Large, vibrant pink flowers with salmon overtones, have airbrushed central white halos and small dark red eyes; ideal for the mixed garden border or in mass plantings; beware of Japanese Beetles; do not allow to dry to wilting point
Airbrush Effect Hibiscus features bold hot pink round flowers with salmon overtones, dark red eyes and white centers along the stems from mid summer to early fall. Its large serrated lobed leaves remain green in color throughout the season.
Airbrush Effect Hibiscus is an herbaceous perennial with an upright spreading habit of growth. Its relatively coarse texture can be used to stand it apart from other garden plants with finer foliage.
This plant will require occasional maintenance and upkeep, and should be cut back in late fall in preparation for winter. It is a good choice for attracting butterflies and hummingbirds to your yard, but is not particularly attractive to deer who tend to leave it alone in favor of tastier treats. Gardeners should be aware of the following characteristic(s) that may warrant special consideration;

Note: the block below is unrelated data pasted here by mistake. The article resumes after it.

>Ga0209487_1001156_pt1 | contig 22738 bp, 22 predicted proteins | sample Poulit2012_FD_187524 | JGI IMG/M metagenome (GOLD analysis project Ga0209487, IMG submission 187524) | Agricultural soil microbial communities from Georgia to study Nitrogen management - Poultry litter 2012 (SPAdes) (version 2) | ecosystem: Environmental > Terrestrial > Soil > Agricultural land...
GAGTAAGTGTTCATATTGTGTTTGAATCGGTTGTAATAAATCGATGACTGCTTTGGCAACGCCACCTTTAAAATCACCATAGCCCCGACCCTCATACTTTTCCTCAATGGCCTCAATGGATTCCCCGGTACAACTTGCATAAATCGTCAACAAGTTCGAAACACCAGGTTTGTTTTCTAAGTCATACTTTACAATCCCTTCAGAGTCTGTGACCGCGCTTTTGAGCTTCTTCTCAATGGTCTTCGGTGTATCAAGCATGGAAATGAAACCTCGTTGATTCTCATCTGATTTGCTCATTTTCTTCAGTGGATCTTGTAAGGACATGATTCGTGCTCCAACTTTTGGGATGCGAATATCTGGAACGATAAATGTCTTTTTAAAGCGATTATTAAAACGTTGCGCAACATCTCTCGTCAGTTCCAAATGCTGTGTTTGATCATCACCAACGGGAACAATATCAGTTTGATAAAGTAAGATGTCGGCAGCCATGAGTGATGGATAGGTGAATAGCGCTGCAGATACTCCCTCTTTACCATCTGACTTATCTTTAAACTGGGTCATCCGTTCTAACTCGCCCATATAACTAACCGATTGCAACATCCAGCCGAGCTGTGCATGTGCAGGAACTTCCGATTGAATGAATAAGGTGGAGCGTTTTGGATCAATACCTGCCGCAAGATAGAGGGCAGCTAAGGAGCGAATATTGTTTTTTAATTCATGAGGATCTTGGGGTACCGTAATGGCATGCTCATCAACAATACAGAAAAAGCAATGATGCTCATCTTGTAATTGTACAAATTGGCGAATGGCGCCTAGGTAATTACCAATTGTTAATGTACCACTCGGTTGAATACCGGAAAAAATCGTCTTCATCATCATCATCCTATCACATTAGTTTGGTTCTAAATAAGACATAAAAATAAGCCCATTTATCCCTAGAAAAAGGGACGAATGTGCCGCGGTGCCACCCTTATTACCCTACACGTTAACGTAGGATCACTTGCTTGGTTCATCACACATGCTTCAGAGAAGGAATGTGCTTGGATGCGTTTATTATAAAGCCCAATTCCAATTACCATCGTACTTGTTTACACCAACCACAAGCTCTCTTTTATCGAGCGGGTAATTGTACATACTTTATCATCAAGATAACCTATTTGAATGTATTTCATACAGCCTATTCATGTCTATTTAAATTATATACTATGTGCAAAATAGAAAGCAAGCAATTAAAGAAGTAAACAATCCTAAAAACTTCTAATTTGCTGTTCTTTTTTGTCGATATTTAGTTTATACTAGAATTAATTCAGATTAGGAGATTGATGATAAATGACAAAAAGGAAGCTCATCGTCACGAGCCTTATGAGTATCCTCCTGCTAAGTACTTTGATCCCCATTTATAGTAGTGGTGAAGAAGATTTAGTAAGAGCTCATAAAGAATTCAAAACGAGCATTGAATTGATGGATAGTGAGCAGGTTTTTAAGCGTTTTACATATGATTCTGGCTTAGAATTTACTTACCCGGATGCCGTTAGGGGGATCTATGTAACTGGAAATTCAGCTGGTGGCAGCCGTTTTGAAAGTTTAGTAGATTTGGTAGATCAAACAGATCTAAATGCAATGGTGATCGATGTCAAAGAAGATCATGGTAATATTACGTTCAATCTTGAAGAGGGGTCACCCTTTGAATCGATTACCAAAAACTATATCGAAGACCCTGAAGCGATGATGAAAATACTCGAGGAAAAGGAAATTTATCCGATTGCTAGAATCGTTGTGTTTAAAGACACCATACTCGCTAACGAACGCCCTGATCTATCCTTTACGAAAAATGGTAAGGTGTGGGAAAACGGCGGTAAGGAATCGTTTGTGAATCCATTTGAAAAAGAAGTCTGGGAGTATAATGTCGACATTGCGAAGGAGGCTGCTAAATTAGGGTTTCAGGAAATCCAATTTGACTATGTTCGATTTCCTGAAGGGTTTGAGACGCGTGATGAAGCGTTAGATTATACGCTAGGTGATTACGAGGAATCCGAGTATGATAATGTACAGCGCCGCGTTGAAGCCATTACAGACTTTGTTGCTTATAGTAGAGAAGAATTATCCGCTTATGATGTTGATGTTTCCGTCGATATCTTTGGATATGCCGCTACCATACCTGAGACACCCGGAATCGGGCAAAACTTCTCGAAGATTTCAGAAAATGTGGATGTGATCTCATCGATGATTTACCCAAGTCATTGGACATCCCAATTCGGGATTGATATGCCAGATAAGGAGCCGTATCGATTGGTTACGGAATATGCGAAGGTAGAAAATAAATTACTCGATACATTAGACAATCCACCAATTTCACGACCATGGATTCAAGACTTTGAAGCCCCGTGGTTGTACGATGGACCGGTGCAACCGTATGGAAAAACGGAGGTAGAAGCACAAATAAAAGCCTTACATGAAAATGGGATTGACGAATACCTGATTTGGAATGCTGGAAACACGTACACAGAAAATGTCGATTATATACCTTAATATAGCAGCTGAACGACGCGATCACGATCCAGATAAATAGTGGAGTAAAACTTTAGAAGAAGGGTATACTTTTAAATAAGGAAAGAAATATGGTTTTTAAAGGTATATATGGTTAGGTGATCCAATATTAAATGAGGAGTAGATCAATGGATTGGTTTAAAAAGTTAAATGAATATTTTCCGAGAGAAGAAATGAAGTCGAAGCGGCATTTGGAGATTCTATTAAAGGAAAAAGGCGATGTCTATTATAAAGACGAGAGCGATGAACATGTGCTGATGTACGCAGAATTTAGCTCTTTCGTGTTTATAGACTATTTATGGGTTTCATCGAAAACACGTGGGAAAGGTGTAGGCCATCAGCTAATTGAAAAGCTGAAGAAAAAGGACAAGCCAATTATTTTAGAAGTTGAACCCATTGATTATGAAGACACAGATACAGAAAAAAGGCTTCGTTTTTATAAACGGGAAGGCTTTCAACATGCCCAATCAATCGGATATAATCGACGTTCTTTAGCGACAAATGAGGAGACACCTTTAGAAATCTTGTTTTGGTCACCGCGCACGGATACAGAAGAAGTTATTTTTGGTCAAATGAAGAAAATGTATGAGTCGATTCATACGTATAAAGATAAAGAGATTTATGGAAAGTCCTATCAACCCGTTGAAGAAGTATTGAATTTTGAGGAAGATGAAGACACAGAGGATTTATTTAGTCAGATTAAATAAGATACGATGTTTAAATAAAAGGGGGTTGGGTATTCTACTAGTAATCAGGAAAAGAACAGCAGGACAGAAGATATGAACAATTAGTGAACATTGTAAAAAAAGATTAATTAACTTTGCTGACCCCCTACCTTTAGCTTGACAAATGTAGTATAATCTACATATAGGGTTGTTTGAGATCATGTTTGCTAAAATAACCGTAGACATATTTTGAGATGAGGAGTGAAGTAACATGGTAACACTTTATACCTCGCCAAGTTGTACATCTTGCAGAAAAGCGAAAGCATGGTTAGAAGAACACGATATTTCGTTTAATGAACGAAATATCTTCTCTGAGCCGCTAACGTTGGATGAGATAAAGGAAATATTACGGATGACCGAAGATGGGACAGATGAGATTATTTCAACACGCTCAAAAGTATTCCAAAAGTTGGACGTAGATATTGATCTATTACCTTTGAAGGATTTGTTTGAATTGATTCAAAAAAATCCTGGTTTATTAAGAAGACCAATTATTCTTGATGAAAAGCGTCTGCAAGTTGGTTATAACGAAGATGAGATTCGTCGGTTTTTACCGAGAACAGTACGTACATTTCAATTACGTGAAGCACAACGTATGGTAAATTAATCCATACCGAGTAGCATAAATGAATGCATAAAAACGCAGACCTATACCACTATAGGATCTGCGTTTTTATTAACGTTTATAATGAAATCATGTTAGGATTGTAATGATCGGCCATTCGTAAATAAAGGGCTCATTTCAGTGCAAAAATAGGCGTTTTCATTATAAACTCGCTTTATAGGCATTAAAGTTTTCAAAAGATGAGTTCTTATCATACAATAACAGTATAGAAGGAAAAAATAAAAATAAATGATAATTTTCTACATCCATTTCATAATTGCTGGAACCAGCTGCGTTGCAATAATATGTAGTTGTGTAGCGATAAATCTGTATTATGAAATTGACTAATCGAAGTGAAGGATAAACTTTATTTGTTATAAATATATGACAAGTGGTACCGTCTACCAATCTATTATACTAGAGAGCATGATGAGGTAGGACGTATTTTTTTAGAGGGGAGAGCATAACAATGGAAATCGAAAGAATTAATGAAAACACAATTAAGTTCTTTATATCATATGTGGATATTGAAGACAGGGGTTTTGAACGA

Airbrush Effect Hibiscus is recommended for the following landscape applications;
General Garden Use
Naturalizing And Woodland Gardens
Planting & Growing
Airbrush Effect Hibiscus will grow to be about 4 feet tall at maturity, with a spread of 4 feet. When grown in masses or used as a bedding plant, individual plants should be spaced approximately 4 feet apart. It grows at a fast rate, and under ideal conditions can be expected to live for approximately 5 years. As an herbaceous perennial, this plant will usually die back to the crown each winter, and will regrow from the base each spring. Be careful not to disturb the crown in late winter when it may not be readily seen!
This plant does best in full sun to partial shade. It requires an evenly moist well-drained soil for optimal growth, but will die in standing water. It is not particular as to soil type or pH. It is highly tolerant of urban pollution and will even thrive in inner city environments. Consider applying a thick mulch around the root zone in winter to protect it in exposed locations or colder microclimates. This particular variety is an interspecific hybrid.